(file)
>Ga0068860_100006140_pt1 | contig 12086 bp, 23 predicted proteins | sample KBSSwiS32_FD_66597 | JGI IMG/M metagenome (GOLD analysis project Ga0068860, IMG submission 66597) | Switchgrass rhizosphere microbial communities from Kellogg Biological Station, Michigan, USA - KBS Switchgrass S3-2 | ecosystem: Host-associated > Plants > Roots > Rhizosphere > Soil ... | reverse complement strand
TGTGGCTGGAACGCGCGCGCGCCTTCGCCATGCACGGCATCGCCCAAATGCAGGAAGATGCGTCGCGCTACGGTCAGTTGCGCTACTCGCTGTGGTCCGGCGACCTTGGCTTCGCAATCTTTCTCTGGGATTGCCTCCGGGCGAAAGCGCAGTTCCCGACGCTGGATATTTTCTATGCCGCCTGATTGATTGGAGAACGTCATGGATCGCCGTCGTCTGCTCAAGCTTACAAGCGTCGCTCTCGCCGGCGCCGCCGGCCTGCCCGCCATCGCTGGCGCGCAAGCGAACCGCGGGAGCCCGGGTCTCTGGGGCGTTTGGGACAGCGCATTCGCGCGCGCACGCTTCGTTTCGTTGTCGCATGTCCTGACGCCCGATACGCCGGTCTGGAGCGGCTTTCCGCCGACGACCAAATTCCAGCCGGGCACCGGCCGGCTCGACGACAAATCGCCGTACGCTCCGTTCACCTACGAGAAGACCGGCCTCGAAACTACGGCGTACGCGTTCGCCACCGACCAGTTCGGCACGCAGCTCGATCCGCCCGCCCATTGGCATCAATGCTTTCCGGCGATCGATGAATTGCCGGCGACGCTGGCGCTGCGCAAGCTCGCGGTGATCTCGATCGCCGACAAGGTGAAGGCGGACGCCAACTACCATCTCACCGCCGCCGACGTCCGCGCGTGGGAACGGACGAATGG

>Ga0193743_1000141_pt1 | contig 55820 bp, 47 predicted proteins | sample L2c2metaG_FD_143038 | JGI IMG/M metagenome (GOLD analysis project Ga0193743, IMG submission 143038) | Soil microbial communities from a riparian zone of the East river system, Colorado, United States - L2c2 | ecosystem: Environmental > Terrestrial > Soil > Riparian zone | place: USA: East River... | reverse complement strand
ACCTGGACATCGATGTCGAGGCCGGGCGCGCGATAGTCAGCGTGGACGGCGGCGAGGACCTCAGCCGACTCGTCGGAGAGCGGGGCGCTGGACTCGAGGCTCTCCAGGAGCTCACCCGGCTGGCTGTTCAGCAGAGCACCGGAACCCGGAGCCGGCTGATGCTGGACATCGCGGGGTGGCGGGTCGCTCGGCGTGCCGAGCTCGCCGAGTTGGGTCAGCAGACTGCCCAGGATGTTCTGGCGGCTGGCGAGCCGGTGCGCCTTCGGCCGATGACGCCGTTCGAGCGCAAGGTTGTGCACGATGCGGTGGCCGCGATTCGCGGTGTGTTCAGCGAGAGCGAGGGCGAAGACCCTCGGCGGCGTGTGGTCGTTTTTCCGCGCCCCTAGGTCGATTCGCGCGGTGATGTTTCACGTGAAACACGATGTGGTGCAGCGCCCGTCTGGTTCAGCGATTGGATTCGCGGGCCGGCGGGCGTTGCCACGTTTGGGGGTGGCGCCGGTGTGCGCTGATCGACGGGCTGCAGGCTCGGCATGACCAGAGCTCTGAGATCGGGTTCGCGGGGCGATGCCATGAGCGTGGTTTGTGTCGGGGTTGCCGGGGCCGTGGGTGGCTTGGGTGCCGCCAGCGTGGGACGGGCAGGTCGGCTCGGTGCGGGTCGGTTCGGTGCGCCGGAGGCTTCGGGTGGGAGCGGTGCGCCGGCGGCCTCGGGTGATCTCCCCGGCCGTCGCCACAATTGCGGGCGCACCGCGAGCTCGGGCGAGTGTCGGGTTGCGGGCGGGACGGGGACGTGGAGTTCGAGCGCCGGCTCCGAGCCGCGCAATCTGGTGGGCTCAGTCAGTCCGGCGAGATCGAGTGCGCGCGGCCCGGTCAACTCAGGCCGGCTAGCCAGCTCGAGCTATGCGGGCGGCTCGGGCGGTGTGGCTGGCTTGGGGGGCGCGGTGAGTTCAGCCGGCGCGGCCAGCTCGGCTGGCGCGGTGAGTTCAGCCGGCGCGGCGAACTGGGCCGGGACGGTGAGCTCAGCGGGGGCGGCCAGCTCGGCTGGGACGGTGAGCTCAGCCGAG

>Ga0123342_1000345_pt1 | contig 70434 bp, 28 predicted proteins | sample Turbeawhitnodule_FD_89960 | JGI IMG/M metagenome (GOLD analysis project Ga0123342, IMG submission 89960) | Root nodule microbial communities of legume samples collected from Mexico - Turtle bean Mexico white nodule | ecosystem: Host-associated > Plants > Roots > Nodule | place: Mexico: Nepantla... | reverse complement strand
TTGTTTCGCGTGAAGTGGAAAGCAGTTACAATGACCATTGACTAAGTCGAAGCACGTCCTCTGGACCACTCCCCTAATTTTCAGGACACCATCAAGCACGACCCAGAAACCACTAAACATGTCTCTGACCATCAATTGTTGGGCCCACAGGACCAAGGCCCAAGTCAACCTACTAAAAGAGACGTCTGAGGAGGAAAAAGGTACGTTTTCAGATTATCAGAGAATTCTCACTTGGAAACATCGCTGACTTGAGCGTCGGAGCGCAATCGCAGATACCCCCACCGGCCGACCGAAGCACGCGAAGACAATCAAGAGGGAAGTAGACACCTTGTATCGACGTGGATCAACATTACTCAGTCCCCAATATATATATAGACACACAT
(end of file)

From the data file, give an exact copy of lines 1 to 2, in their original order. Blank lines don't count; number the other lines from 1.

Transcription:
>Ga0068860_100006140_pt1 | contig 12086 bp, 23 predicted proteins | sample KBSSwiS32_FD_66597 | JGI IMG/M metagenome (GOLD analysis project Ga0068860, IMG submission 66597) | Switchgrass rhizosphere microbial communities from Kellogg Biological Station, Michigan, USA - KBS Switchgrass S3-2 | ecosystem: Host-associated > Plants > Roots > Rhizosphere > Soil ... | reverse complement strand
TGTGGCTGGAACGCGCGCGCGCCTTCGCCATGCACGGCATCGCCCAAATGCAGGAAGATGCGTCGCGCTACGGTCAGTTGCGCTACTCGCTGTGGTCCGGCGACCTTGGCTTCGCAATCTTTCTCTGGGATTGCCTCCGGGCGAAAGCGCAGTTCCCGACGCTGGATATTTTCTATGCCGCCTGATTGATTGGAGAACGTCATGGATCGCCGTCGTCTGCTCAAGCTTACAAGCGTCGCTCTCGCCGGCGCCGCCGGCCTGCCCGCCATCGCTGGCGCGCAAGCGAACCGCGGGAGCCCGGGTCTCTGGGGCGTTTGGGACAGCGCATTCGCGCGCGCACGCTTCGTTTCGTTGTCGCATGTCCTGACGCCCGATACGCCGGTCTGGAGCGGCTTTCCGCCGACGACCAAATTCCAGCCGGGCACCGGCCGGCTCGACGACAAATCGCCGTACGCTCCGTTCACCTACGAGAAGACCGGCCTCGAAACTACGGCGTACGCGTTCGCCACCGACCAGTTCGGCACGCAGCTCGATCCGCCCGCCCATTGGCATCAATGCTTTCCGGCGATCGATGAATTGCCGGCGACGCTGGCGCTGCGCAAGCTCGCGGTGATCTCGATCGCCGACAAGGTGAAGGCGGACGCCAACTACCATCTCACCGCCGCCGACGTCCGCGCGTGGGAACGGACGAATGG